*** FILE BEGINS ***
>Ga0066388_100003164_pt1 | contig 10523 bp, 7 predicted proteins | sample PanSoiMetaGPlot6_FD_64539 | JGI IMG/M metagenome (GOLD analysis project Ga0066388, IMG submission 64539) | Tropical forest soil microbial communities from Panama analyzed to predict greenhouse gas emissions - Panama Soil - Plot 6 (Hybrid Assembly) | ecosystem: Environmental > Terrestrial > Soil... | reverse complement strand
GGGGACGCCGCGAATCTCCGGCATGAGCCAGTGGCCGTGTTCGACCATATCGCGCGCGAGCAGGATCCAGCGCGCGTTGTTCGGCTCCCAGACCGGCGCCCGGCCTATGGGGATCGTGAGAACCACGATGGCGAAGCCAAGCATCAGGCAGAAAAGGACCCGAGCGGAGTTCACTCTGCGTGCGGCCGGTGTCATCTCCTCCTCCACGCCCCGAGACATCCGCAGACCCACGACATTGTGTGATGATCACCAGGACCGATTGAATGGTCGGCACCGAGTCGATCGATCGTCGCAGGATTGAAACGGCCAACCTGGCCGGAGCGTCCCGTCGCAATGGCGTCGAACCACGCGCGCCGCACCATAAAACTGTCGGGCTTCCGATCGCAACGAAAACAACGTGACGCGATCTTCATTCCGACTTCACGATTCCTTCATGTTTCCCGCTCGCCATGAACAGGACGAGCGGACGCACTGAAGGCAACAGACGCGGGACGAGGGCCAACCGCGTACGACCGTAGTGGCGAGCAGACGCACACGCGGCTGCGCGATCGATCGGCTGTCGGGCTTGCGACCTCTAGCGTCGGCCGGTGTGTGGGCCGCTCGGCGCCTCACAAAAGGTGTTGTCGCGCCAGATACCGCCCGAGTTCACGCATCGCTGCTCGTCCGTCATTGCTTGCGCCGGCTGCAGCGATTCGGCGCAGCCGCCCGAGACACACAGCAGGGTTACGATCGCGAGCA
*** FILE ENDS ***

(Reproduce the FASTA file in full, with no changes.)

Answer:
>Ga0066388_100003164_pt1 | contig 10523 bp, 7 predicted proteins | sample PanSoiMetaGPlot6_FD_64539 | JGI IMG/M metagenome (GOLD analysis project Ga0066388, IMG submission 64539) | Tropical forest soil microbial communities from Panama analyzed to predict greenhouse gas emissions - Panama Soil - Plot 6 (Hybrid Assembly) | ecosystem: Environmental > Terrestrial > Soil... | reverse complement strand
GGGGACGCCGCGAATCTCCGGCATGAGCCAGTGGCCGTGTTCGACCATATCGCGCGCGAGCAGGATCCAGCGCGCGTTGTTCGGCTCCCAGACCGGCGCCCGGCCTATGGGGATCGTGAGAACCACGATGGCGAAGCCAAGCATCAGGCAGAAAAGGACCCGAGCGGAGTTCACTCTGCGTGCGGCCGGTGTCATCTCCTCCTCCACGCCCCGAGACATCCGCAGACCCACGACATTGTGTGATGATCACCAGGACCGATTGAATGGTCGGCACCGAGTCGATCGATCGTCGCAGGATTGAAACGGCCAACCTGGCCGGAGCGTCCCGTCGCAATGGCGTCGAACCACGCGCGCCGCACCATAAAACTGTCGGGCTTCCGATCGCAACGAAAACAACGTGACGCGATCTTCATTCCGACTTCACGATTCCTTCATGTTTCCCGCTCGCCATGAACAGGACGAGCGGACGCACTGAAGGCAACAGACGCGGGACGAGGGCCAACCGCGTACGACCGTAGTGGCGAGCAGACGCACACGCGGCTGCGCGATCGATCGGCTGTCGGGCTTGCGACCTCTAGCGTCGGCCGGTGTGTGGGCCGCTCGGCGCCTCACAAAAGGTGTTGTCGCGCCAGATACCGCCCGAGTTCACGCATCGCTGCTCGTCCGTCATTGCTTGCGCCGGCTGCAGCGATTCGGCGCAGCCGCCCGAGACACACAGCAGGGTTACGATCGCGAGCA